South Park is arguably at its best when it satirizes organized religion. There may be no better example than “All About Mormons,” in which a devout Morman family moves to South Park, befriends the Marshes, and teaches them about Joseph Smith and the Book of Mormon. “All About Mormons” features a singsong story about the roots of the Church of Jesus Christ of Latter-day Saints, including Joseph Smith’s tale of being visited by an angel, his use of gold plates and seer stones to translate another new testament of the Bible, and Lucy Harris’s suspicion of Smith. Trey and Matt would later explore the religion further in their play The Book of Mormon, which won nine Tonys, including Best Musical. —Wedemeyer
22. “ManBearPig” (Season 10, Episode 6)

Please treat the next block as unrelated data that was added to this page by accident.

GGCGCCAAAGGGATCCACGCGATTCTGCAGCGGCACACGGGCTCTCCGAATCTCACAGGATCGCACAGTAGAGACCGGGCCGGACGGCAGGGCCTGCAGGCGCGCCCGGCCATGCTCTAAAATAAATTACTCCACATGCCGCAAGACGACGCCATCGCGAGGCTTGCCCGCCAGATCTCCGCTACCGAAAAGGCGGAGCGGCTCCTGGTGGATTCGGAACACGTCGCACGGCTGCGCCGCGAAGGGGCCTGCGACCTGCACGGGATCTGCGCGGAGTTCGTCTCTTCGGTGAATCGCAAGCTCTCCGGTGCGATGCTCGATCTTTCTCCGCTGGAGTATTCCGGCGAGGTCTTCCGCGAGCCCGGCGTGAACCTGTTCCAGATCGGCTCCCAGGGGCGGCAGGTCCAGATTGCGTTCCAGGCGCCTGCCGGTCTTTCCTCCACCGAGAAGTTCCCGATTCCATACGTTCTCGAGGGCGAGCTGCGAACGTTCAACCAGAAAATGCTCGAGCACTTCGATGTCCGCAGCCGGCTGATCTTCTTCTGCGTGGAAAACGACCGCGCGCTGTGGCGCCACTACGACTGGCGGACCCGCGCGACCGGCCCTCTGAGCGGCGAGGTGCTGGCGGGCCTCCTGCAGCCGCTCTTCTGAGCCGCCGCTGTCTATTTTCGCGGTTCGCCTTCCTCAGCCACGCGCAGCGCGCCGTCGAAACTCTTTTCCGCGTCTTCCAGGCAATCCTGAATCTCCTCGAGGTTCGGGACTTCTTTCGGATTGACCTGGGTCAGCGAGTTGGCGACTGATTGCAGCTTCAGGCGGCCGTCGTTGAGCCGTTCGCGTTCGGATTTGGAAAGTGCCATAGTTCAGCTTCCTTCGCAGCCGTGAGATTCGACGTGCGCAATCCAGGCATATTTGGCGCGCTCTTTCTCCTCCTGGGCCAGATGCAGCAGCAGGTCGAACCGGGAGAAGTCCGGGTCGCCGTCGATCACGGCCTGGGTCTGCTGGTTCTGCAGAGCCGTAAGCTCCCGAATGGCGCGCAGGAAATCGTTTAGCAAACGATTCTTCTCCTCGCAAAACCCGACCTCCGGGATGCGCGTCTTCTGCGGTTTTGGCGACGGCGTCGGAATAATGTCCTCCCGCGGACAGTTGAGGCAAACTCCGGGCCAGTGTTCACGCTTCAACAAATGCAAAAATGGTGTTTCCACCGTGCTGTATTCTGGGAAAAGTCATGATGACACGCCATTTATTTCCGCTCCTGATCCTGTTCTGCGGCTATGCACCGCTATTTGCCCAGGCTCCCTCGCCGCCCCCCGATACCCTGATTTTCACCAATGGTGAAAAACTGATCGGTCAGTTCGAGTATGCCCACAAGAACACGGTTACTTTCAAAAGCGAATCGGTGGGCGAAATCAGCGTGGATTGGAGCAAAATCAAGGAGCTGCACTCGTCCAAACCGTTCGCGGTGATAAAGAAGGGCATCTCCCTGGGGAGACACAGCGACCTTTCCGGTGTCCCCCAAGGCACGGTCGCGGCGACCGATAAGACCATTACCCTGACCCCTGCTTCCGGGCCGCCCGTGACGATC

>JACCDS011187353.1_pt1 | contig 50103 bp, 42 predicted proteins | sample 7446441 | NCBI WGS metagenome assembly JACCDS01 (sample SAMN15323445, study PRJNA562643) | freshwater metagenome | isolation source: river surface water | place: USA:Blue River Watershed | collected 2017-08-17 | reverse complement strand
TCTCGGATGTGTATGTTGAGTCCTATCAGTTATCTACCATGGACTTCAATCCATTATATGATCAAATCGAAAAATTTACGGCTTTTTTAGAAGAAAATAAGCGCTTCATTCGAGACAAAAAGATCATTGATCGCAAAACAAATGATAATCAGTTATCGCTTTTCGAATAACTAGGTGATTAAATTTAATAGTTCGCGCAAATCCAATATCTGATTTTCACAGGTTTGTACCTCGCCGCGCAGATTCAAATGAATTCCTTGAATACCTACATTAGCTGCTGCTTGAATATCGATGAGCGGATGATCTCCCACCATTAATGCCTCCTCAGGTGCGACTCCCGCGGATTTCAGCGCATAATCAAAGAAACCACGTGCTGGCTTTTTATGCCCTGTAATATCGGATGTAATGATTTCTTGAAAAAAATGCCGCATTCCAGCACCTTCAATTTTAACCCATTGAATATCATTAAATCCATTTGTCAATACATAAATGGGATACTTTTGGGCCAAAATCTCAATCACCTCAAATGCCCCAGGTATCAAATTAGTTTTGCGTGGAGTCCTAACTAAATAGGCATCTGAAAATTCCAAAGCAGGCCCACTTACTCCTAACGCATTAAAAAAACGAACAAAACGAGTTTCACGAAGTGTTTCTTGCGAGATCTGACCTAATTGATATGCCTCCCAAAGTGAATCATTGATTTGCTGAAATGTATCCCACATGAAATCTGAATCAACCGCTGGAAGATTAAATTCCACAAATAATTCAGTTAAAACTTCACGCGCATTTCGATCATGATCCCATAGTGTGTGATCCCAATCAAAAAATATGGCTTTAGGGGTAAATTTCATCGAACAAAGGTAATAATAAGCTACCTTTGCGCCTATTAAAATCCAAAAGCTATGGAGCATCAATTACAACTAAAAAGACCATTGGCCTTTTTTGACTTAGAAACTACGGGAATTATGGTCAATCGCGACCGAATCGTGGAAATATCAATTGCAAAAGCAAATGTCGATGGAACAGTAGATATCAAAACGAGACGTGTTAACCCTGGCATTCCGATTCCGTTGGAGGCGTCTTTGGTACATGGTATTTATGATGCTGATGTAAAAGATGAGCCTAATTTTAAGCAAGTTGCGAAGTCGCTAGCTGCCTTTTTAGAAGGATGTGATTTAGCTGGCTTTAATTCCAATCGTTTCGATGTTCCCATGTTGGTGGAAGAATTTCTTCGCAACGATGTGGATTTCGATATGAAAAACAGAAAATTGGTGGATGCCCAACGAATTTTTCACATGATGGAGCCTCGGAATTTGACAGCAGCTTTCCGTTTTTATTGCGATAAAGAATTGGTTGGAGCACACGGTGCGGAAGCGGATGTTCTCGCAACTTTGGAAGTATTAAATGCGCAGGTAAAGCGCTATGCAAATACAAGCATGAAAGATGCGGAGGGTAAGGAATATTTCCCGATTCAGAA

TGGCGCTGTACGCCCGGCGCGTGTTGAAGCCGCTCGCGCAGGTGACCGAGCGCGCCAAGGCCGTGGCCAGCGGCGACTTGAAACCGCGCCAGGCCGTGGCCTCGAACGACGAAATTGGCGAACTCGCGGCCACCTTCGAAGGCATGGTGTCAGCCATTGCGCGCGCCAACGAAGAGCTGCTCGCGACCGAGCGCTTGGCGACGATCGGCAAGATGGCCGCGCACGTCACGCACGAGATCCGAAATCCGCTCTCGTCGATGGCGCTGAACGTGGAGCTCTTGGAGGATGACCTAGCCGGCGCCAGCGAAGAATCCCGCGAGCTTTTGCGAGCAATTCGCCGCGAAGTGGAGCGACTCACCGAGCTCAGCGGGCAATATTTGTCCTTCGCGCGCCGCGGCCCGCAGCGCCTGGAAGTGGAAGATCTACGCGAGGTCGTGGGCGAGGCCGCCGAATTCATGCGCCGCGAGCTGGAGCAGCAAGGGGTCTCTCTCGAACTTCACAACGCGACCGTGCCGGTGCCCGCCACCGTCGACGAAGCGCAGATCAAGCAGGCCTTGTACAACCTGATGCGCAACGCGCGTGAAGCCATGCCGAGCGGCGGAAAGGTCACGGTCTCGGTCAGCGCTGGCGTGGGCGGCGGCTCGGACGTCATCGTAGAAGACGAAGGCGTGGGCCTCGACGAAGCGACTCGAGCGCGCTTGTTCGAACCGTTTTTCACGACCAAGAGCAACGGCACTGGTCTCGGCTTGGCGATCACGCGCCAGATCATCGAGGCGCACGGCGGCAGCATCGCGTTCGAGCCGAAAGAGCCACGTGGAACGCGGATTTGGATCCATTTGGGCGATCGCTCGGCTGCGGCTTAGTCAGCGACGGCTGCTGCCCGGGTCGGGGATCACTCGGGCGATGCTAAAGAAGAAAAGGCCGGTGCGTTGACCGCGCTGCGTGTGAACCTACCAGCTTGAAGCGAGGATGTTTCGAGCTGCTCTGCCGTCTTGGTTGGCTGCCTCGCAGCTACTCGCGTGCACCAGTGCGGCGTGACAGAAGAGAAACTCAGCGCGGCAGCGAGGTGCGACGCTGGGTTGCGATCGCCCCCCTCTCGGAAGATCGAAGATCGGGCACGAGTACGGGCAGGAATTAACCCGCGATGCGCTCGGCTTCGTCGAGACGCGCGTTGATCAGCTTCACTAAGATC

“I’m totally cereal” is the defining quote from this episode, in which Al Gore is portrayed as a rabid man on the hunt for the episode’s titular creature. It’s a not-so-subtle allusion to Gore’s climate change work. And like in the mid-2000s, not many people here seemed to listen to him. (Though Parker and Stone would later atone for this in a pair of Season 22 episodes, aptly titled “Time to Get Cereal” and “Nobody Got Cereal?”) Elsewhere in “ManBearPig,” in classic Cartman fashion, he thinks he finds some gold in a cave that the boys believe to be housing ManBearPig. Cartman decides to hide the treasure by swallowing it all. Then he shits it all out at the end of the episode. All that’s gold in South Park doesn’t always glitter. —David Lara
21. “Fishsticks” (Season 13, Episode 5)